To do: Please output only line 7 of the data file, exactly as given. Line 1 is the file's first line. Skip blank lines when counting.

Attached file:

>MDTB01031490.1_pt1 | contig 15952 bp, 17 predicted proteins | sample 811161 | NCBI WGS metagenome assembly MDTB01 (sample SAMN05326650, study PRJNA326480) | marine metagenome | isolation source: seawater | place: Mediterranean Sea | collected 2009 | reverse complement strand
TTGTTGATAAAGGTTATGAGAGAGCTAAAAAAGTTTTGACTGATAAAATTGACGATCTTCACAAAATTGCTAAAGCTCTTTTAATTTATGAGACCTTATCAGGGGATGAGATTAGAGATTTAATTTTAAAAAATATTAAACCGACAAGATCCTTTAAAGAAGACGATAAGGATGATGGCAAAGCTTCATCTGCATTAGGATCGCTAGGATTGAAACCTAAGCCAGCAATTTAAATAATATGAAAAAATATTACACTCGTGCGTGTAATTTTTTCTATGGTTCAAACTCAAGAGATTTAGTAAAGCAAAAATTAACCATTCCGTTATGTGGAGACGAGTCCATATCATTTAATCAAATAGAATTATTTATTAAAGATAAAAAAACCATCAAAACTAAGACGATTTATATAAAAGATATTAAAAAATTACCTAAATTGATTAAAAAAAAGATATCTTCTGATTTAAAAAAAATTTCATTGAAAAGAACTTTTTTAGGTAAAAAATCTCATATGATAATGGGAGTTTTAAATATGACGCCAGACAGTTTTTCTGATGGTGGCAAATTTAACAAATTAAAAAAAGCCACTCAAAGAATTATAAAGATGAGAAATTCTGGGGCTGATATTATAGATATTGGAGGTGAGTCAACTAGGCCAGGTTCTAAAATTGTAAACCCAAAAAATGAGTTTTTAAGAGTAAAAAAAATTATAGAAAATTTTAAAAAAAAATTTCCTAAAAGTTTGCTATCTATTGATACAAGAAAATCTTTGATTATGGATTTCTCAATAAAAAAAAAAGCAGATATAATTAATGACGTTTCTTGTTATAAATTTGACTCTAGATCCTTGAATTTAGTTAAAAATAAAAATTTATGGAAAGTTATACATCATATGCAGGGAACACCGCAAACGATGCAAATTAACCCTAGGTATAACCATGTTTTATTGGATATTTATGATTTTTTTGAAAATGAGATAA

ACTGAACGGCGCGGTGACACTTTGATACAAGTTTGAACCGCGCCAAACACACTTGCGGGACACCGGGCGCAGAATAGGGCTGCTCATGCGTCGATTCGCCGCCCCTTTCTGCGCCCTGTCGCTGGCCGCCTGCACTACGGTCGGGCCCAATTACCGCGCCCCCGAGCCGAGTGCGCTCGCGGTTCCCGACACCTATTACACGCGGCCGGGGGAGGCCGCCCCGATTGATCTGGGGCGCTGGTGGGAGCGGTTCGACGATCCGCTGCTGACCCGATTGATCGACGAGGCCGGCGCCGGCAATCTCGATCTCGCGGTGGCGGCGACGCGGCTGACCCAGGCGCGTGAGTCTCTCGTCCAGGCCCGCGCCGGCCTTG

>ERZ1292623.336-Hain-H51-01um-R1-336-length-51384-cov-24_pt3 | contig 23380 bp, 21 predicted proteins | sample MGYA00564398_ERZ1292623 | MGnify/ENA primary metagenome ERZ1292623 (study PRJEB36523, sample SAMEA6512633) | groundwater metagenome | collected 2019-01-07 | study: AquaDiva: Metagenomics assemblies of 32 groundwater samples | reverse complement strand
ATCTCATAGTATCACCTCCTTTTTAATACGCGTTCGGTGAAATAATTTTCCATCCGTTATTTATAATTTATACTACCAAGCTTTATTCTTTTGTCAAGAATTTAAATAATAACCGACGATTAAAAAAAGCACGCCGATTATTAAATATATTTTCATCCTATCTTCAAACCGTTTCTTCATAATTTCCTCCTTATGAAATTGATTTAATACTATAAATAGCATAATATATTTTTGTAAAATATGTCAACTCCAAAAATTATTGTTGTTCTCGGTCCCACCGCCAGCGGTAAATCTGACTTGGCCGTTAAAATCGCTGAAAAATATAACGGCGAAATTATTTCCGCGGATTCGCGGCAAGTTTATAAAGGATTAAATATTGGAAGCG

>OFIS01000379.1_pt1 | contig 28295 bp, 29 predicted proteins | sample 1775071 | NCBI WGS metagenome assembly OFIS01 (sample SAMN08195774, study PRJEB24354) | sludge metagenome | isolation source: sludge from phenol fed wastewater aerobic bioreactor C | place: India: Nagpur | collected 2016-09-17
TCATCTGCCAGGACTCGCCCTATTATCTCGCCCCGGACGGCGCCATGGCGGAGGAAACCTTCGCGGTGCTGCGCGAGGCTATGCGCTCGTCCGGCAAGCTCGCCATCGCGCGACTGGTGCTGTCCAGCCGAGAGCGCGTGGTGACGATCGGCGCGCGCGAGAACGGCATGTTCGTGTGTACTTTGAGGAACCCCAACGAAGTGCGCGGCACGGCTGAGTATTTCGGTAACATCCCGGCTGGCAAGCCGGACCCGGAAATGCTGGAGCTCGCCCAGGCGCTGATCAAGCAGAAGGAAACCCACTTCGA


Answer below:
TCATCTGCCAGGACTCGCCCTATTATCTCGCCCCGGACGGCGCCATGGCGGAGGAAACCTTCGCGGTGCTGCGCGAGGCTATGCGCTCGTCCGGCAAGCTCGCCATCGCGCGACTGGTGCTGTCCAGCCGAGAGCGCGTGGTGACGATCGGCGCGCGCGAGAACGGCATGTTCGTGTGTACTTTGAGGAACCCCAACGAAGTGCGCGGCACGGCTGAGTATTTCGGTAACATCCCGGCTGGCAAGCCGGACCCGGAAATGCTGGAGCTCGCCCAGGCGCTGATCAAGCAGAAGGAAACCCACTTCGA